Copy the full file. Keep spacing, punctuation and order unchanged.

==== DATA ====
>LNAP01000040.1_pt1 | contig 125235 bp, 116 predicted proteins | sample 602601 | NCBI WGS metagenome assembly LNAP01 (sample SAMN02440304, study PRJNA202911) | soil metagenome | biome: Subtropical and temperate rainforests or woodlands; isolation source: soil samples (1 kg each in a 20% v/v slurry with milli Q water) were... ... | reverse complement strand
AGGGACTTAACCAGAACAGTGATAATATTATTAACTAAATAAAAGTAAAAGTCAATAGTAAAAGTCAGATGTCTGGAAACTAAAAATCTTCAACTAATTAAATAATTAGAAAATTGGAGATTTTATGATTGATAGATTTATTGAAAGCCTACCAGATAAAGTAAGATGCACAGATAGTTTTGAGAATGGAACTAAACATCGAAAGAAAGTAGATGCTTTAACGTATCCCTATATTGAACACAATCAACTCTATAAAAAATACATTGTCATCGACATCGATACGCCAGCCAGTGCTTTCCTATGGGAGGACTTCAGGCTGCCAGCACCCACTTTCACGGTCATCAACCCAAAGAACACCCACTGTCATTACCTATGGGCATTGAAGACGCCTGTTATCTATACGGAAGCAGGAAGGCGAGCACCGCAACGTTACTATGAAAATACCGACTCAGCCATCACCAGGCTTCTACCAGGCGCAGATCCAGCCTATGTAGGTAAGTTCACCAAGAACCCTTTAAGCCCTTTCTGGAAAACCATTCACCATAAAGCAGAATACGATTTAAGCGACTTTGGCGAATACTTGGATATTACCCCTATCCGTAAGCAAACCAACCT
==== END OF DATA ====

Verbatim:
>LNAP01000040.1_pt1 | contig 125235 bp, 116 predicted proteins | sample 602601 | NCBI WGS metagenome assembly LNAP01 (sample SAMN02440304, study PRJNA202911) | soil metagenome | biome: Subtropical and temperate rainforests or woodlands; isolation source: soil samples (1 kg each in a 20% v/v slurry with milli Q water) were... ... | reverse complement strand
AGGGACTTAACCAGAACAGTGATAATATTATTAACTAAATAAAAGTAAAAGTCAATAGTAAAAGTCAGATGTCTGGAAACTAAAAATCTTCAACTAATTAAATAATTAGAAAATTGGAGATTTTATGATTGATAGATTTATTGAAAGCCTACCAGATAAAGTAAGATGCACAGATAGTTTTGAGAATGGAACTAAACATCGAAAGAAAGTAGATGCTTTAACGTATCCCTATATTGAACACAATCAACTCTATAAAAAATACATTGTCATCGACATCGATACGCCAGCCAGTGCTTTCCTATGGGAGGACTTCAGGCTGCCAGCACCCACTTTCACGGTCATCAACCCAAAGAACACCCACTGTCATTACCTATGGGCATTGAAGACGCCTGTTATCTATACGGAAGCAGGAAGGCGAGCACCGCAACGTTACTATGAAAATACCGACTCAGCCATCACCAGGCTTCTACCAGGCGCAGATCCAGCCTATGTAGGTAAGTTCACCAAGAACCCTTTAAGCCCTTTCTGGAAAACCATTCACCATAAAGCAGAATACGATTTAAGCGACTTTGGCGAATACTTGGATATTACCCCTATCCGTAAGCAAACCAACCT